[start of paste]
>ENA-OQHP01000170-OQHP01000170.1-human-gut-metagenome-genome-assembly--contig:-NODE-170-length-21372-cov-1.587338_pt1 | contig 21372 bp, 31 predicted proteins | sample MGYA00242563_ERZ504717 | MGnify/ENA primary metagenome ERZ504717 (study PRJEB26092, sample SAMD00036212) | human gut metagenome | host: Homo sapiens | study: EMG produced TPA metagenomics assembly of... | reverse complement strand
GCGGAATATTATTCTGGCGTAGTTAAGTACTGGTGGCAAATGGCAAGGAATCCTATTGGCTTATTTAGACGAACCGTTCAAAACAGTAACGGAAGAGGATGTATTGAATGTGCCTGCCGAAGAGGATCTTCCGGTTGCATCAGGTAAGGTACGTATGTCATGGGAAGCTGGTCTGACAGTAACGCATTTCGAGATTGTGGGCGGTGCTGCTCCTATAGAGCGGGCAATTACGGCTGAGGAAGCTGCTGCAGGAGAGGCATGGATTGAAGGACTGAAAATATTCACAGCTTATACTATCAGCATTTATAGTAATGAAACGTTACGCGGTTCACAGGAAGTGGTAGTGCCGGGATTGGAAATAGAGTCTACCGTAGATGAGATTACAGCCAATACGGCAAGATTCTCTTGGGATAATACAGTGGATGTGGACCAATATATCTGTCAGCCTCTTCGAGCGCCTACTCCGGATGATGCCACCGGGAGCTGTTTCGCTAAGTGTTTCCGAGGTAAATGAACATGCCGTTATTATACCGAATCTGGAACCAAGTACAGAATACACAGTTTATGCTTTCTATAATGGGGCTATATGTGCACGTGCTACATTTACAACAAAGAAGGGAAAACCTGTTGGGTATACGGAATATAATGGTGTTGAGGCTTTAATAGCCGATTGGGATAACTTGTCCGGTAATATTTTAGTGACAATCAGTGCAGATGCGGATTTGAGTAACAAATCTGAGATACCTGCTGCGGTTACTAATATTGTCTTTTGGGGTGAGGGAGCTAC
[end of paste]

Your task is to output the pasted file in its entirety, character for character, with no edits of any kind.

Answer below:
>ENA-OQHP01000170-OQHP01000170.1-human-gut-metagenome-genome-assembly--contig:-NODE-170-length-21372-cov-1.587338_pt1 | contig 21372 bp, 31 predicted proteins | sample MGYA00242563_ERZ504717 | MGnify/ENA primary metagenome ERZ504717 (study PRJEB26092, sample SAMD00036212) | human gut metagenome | host: Homo sapiens | study: EMG produced TPA metagenomics assembly of... | reverse complement strand
GCGGAATATTATTCTGGCGTAGTTAAGTACTGGTGGCAAATGGCAAGGAATCCTATTGGCTTATTTAGACGAACCGTTCAAAACAGTAACGGAAGAGGATGTATTGAATGTGCCTGCCGAAGAGGATCTTCCGGTTGCATCAGGTAAGGTACGTATGTCATGGGAAGCTGGTCTGACAGTAACGCATTTCGAGATTGTGGGCGGTGCTGCTCCTATAGAGCGGGCAATTACGGCTGAGGAAGCTGCTGCAGGAGAGGCATGGATTGAAGGACTGAAAATATTCACAGCTTATACTATCAGCATTTATAGTAATGAAACGTTACGCGGTTCACAGGAAGTGGTAGTGCCGGGATTGGAAATAGAGTCTACCGTAGATGAGATTACAGCCAATACGGCAAGATTCTCTTGGGATAATACAGTGGATGTGGACCAATATATCTGTCAGCCTCTTCGAGCGCCTACTCCGGATGATGCCACCGGGAGCTGTTTCGCTAAGTGTTTCCGAGGTAAATGAACATGCCGTTATTATACCGAATCTGGAACCAAGTACAGAATACACAGTTTATGCTTTCTATAATGGGGCTATATGTGCACGTGCTACATTTACAACAAAGAAGGGAAAACCTGTTGGGTATACGGAATATAATGGTGTTGAGGCTTTAATAGCCGATTGGGATAACTTGTCCGGTAATATTTTAGTGACAATCAGTGCAGATGCGGATTTGAGTAACAAATCTGAGATACCTGCTGCGGTTACTAATATTGTCTTTTGGGGTGAGGGAGCTAC